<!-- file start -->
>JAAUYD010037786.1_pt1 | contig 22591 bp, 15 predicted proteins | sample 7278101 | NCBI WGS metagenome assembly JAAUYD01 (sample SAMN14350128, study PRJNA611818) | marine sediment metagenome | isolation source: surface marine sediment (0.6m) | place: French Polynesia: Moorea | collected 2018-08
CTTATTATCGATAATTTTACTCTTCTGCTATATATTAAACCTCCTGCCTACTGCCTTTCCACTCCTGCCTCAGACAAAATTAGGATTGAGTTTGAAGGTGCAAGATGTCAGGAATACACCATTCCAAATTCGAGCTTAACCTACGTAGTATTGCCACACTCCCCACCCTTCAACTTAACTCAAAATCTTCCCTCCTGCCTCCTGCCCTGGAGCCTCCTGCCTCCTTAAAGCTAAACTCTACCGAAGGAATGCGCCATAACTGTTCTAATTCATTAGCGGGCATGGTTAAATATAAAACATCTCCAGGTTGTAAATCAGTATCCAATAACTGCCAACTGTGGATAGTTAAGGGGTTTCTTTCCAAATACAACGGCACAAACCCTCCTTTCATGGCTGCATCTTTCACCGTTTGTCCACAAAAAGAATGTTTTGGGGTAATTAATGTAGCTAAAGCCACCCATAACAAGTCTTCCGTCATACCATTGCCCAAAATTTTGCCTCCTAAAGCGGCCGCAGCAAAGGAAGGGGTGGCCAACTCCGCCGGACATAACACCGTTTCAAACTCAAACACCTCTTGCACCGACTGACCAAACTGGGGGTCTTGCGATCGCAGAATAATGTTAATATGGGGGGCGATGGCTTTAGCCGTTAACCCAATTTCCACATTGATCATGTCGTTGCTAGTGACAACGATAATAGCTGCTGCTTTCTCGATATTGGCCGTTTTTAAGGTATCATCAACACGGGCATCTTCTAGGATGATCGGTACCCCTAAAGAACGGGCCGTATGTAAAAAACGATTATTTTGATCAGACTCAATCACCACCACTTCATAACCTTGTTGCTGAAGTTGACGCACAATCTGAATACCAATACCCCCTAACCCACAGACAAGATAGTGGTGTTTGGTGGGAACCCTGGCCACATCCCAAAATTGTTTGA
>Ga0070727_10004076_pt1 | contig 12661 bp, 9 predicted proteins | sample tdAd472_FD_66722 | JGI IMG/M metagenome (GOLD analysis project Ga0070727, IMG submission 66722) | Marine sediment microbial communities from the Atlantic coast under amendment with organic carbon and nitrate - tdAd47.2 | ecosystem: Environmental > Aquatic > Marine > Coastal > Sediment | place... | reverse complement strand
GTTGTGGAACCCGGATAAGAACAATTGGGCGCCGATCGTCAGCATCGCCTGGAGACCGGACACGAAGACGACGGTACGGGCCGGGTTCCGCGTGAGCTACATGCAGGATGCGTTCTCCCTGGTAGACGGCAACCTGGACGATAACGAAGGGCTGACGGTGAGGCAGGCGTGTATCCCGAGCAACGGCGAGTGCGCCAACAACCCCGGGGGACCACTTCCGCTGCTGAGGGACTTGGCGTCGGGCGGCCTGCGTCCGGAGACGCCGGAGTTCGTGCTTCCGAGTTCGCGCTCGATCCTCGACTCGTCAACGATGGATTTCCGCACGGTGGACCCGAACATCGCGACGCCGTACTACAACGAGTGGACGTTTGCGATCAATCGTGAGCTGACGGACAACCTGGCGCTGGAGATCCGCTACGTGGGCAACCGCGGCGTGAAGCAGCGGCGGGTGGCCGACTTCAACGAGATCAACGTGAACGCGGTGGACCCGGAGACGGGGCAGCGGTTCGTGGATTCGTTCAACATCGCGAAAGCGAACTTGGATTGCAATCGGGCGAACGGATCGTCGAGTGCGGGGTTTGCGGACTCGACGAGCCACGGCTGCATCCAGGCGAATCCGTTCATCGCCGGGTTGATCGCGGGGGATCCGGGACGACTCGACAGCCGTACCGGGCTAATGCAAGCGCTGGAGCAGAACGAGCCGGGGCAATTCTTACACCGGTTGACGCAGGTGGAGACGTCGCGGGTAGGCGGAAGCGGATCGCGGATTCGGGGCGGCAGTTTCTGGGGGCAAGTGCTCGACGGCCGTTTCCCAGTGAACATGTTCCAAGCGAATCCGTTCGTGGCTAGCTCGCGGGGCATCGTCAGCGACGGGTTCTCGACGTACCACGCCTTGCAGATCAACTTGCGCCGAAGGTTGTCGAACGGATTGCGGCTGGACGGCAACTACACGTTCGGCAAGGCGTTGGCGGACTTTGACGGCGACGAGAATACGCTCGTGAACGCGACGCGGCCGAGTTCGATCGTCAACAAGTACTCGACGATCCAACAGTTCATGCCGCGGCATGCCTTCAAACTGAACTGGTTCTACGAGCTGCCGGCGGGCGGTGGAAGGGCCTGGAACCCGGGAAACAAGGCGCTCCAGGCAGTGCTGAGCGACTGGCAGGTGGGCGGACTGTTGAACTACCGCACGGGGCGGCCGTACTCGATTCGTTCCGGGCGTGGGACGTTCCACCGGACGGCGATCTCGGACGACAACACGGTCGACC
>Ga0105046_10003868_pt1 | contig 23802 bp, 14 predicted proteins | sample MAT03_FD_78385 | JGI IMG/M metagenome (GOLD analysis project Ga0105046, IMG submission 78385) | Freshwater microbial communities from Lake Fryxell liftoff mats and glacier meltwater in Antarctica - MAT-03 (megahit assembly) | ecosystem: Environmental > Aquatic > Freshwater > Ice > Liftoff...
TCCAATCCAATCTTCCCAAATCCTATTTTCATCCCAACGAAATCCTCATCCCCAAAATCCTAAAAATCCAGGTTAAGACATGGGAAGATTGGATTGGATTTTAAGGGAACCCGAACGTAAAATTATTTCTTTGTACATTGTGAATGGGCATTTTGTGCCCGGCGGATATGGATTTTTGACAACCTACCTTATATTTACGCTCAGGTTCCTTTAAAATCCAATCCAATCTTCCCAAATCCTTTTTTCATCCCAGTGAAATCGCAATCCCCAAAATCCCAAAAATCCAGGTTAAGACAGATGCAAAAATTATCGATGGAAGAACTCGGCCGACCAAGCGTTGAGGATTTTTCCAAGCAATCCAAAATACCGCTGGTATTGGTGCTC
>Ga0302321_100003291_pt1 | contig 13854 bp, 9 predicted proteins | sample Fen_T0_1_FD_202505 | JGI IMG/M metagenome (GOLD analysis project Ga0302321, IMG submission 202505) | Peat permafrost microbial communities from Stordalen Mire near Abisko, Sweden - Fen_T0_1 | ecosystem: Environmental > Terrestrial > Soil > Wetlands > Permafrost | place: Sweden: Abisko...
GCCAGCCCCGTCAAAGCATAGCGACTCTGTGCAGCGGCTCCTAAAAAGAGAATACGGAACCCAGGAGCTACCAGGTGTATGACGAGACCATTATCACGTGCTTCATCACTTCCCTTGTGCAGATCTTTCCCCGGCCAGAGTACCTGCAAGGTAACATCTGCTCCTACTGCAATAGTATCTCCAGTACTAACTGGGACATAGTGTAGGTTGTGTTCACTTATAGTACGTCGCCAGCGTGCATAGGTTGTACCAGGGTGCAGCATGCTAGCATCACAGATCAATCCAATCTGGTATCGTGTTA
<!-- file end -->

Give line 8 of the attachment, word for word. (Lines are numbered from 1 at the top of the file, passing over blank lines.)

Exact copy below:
GCCAGCCCCGTCAAAGCATAGCGACTCTGTGCAGCGGCTCCTAAAAAGAGAATACGGAACCCAGGAGCTACCAGGTGTATGACGAGACCATTATCACGTGCTTCATCACTTCCCTTGTGCAGATCTTTCCCCGGCCAGAGTACCTGCAAGGTAACATCTGCTCCTACTGCAATAGTATCTCCAGTACTAACTGGGACATAGTGTAGGTTGTGTTCACTTATAGTACGTCGCCAGCGTGCATAGGTTGTACCAGGGTGCAGCATGCTAGCATCACAGATCAATCCAATCTGGTATCGTGTTA